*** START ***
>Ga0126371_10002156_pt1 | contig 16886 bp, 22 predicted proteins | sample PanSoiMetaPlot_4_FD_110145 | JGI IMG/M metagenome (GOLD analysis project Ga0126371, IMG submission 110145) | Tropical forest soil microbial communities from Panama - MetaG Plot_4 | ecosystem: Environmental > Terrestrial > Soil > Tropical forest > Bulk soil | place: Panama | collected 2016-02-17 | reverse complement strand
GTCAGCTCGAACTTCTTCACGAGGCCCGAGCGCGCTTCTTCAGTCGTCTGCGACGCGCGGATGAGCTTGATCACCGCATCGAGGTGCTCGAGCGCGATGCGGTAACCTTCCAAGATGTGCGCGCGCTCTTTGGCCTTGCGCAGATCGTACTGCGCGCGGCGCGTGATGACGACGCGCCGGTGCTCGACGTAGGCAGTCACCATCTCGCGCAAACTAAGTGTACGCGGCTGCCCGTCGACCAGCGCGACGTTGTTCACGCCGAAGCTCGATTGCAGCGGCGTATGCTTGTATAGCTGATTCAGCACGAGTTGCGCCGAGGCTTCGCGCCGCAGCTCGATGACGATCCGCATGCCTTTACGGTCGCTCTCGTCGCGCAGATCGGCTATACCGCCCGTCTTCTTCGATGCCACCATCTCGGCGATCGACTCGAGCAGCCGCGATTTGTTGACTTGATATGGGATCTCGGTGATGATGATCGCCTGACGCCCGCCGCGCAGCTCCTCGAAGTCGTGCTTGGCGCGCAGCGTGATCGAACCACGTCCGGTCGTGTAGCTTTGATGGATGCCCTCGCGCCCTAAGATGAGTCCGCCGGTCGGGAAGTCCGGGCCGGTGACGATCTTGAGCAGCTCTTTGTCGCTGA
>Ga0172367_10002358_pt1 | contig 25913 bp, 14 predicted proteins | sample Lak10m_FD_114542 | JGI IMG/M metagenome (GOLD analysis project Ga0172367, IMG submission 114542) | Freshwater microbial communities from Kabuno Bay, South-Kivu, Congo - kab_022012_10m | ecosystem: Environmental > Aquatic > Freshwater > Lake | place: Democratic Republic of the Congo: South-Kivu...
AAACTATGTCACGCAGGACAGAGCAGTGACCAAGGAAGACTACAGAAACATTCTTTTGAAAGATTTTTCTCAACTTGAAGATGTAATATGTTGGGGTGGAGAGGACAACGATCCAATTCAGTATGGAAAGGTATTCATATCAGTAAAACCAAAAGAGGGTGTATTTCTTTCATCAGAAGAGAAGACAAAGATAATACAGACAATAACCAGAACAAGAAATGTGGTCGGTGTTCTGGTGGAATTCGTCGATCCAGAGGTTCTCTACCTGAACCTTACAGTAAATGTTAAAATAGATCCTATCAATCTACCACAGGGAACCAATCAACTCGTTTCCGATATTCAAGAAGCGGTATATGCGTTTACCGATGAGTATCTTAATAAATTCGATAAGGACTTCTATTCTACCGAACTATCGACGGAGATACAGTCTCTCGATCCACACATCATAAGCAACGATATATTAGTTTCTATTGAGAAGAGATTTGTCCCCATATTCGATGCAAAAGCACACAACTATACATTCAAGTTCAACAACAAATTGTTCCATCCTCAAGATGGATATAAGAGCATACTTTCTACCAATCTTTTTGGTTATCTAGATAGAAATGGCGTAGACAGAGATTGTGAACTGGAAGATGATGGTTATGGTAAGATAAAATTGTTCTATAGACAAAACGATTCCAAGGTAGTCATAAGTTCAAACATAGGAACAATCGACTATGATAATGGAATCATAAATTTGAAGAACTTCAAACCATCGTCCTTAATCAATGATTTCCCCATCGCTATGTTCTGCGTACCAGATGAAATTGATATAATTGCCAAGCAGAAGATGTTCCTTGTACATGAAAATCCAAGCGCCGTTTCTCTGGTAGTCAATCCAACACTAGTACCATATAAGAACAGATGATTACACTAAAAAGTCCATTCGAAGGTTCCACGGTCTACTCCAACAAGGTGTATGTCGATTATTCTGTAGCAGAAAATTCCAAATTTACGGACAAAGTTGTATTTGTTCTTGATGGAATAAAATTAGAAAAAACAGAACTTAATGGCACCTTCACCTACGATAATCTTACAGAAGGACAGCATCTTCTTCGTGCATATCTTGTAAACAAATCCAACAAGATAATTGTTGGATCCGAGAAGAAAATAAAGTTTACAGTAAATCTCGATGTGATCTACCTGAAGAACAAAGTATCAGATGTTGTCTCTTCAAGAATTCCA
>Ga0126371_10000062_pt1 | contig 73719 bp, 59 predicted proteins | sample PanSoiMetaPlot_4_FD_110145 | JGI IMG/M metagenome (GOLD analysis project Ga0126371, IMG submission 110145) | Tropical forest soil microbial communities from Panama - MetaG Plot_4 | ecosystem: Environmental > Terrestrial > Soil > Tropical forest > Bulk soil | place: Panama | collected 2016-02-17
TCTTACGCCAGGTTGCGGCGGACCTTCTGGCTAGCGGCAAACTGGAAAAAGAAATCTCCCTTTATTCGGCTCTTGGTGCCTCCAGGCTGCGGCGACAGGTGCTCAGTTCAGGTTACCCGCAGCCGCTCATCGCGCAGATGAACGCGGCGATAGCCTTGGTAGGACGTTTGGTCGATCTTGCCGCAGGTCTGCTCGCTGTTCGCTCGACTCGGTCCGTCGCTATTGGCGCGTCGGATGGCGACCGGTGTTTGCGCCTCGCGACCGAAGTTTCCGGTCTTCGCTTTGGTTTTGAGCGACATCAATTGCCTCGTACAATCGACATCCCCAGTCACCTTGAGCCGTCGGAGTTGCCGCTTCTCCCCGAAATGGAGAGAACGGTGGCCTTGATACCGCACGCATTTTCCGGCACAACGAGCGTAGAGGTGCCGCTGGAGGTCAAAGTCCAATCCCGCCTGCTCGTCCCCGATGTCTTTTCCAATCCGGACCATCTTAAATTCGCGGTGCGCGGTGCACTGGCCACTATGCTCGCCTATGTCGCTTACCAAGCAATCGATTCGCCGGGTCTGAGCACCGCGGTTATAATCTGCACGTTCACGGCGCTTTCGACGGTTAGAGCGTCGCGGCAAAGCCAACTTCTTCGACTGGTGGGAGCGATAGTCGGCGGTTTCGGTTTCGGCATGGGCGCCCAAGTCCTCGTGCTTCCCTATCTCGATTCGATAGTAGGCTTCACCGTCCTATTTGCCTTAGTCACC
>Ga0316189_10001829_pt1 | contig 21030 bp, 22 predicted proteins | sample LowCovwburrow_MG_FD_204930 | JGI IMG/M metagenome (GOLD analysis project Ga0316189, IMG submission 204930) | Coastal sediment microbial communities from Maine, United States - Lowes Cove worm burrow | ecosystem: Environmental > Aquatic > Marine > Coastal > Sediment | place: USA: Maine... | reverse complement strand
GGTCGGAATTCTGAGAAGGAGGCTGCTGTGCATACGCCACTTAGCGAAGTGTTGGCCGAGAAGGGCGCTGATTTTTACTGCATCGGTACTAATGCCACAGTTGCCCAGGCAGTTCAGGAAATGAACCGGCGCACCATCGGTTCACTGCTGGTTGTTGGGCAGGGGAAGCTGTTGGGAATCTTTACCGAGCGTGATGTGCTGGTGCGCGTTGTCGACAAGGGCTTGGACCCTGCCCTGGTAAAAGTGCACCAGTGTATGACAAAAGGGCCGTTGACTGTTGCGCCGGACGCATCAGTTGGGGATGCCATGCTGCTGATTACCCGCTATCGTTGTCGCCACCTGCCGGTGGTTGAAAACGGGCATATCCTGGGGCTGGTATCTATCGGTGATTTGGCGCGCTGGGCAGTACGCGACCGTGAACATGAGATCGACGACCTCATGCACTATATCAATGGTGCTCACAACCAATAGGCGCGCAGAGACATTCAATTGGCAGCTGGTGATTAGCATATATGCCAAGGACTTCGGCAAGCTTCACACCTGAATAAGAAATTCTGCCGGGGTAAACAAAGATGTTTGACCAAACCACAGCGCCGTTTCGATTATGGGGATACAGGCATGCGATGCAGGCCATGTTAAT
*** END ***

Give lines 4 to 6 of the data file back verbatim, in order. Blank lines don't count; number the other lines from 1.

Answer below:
AAACTATGTCACGCAGGACAGAGCAGTGACCAAGGAAGACTACAGAAACATTCTTTTGAAAGATTTTTCTCAACTTGAAGATGTAATATGTTGGGGTGGAGAGGACAACGATCCAATTCAGTATGGAAAGGTATTCATATCAGTAAAACCAAAAGAGGGTGTATTTCTTTCATCAGAAGAGAAGACAAAGATAATACAGACAATAACCAGAACAAGAAATGTGGTCGGTGTTCTGGTGGAATTCGTCGATCCAGAGGTTCTCTACCTGAACCTTACAGTAAATGTTAAAATAGATCCTATCAATCTACCACAGGGAACCAATCAACTCGTTTCCGATATTCAAGAAGCGGTATATGCGTTTACCGATGAGTATCTTAATAAATTCGATAAGGACTTCTATTCTACCGAACTATCGACGGAGATACAGTCTCTCGATCCACACATCATAAGCAACGATATATTAGTTTCTATTGAGAAGAGATTTGTCCCCATATTCGATGCAAAAGCACACAACTATACATTCAAGTTCAACAACAAATTGTTCCATCCTCAAGATGGATATAAGAGCATACTTTCTACCAATCTTTTTGGTTATCTAGATAGAAATGGCGTAGACAGAGATTGTGAACTGGAAGATGATGGTTATGGTAAGATAAAATTGTTCTATAGACAAAACGATTCCAAGGTAGTCATAAGTTCAAACATAGGAACAATCGACTATGATAATGGAATCATAAATTTGAAGAACTTCAAACCATCGTCCTTAATCAATGATTTCCCCATCGCTATGTTCTGCGTACCAGATGAAATTGATATAATTGCCAAGCAGAAGATGTTCCTTGTACATGAAAATCCAAGCGCCGTTTCTCTGGTAGTCAATCCAACACTAGTACCATATAAGAACAGATGATTACACTAAAAAGTCCATTCGAAGGTTCCACGGTCTACTCCAACAAGGTGTATGTCGATTATTCTGTAGCAGAAAATTCCAAATTTACGGACAAAGTTGTATTTGTTCTTGATGGAATAAAATTAGAAAAAACAGAACTTAATGGCACCTTCACCTACGATAATCTTACAGAAGGACAGCATCTTCTTCGTGCATATCTTGTAAACAAATCCAACAAGATAATTGTTGGATCCGAGAAGAAAATAAAGTTTACAGTAAATCTCGATGTGATCTACCTGAAGAACAAAGTATCAGATGTTGTCTCTTCAAGAATTCCA
>Ga0126371_10000062_pt1 | contig 73719 bp, 59 predicted proteins | sample PanSoiMetaPlot_4_FD_110145 | JGI IMG/M metagenome (GOLD analysis project Ga0126371, IMG submission 110145) | Tropical forest soil microbial communities from Panama - MetaG Plot_4 | ecosystem: Environmental > Terrestrial > Soil > Tropical forest > Bulk soil | place: Panama | collected 2016-02-17
TCTTACGCCAGGTTGCGGCGGACCTTCTGGCTAGCGGCAAACTGGAAAAAGAAATCTCCCTTTATTCGGCTCTTGGTGCCTCCAGGCTGCGGCGACAGGTGCTCAGTTCAGGTTACCCGCAGCCGCTCATCGCGCAGATGAACGCGGCGATAGCCTTGGTAGGACGTTTGGTCGATCTTGCCGCAGGTCTGCTCGCTGTTCGCTCGACTCGGTCCGTCGCTATTGGCGCGTCGGATGGCGACCGGTGTTTGCGCCTCGCGACCGAAGTTTCCGGTCTTCGCTTTGGTTTTGAGCGACATCAATTGCCTCGTACAATCGACATCCCCAGTCACCTTGAGCCGTCGGAGTTGCCGCTTCTCCCCGAAATGGAGAGAACGGTGGCCTTGATACCGCACGCATTTTCCGGCACAACGAGCGTAGAGGTGCCGCTGGAGGTCAAAGTCCAATCCCGCCTGCTCGTCCCCGATGTCTTTTCCAATCCGGACCATCTTAAATTCGCGGTGCGCGGTGCACTGGCCACTATGCTCGCCTATGTCGCTTACCAAGCAATCGATTCGCCGGGTCTGAGCACCGCGGTTATAATCTGCACGTTCACGGCGCTTTCGACGGTTAGAGCGTCGCGGCAAAGCCAACTTCTTCGACTGGTGGGAGCGATAGTCGGCGGTTTCGGTTTCGGCATGGGCGCCCAAGTCCTCGTGCTTCCCTATCTCGATTCGATAGTAGGCTTCACCGTCCTATTTGCCTTAGTCACC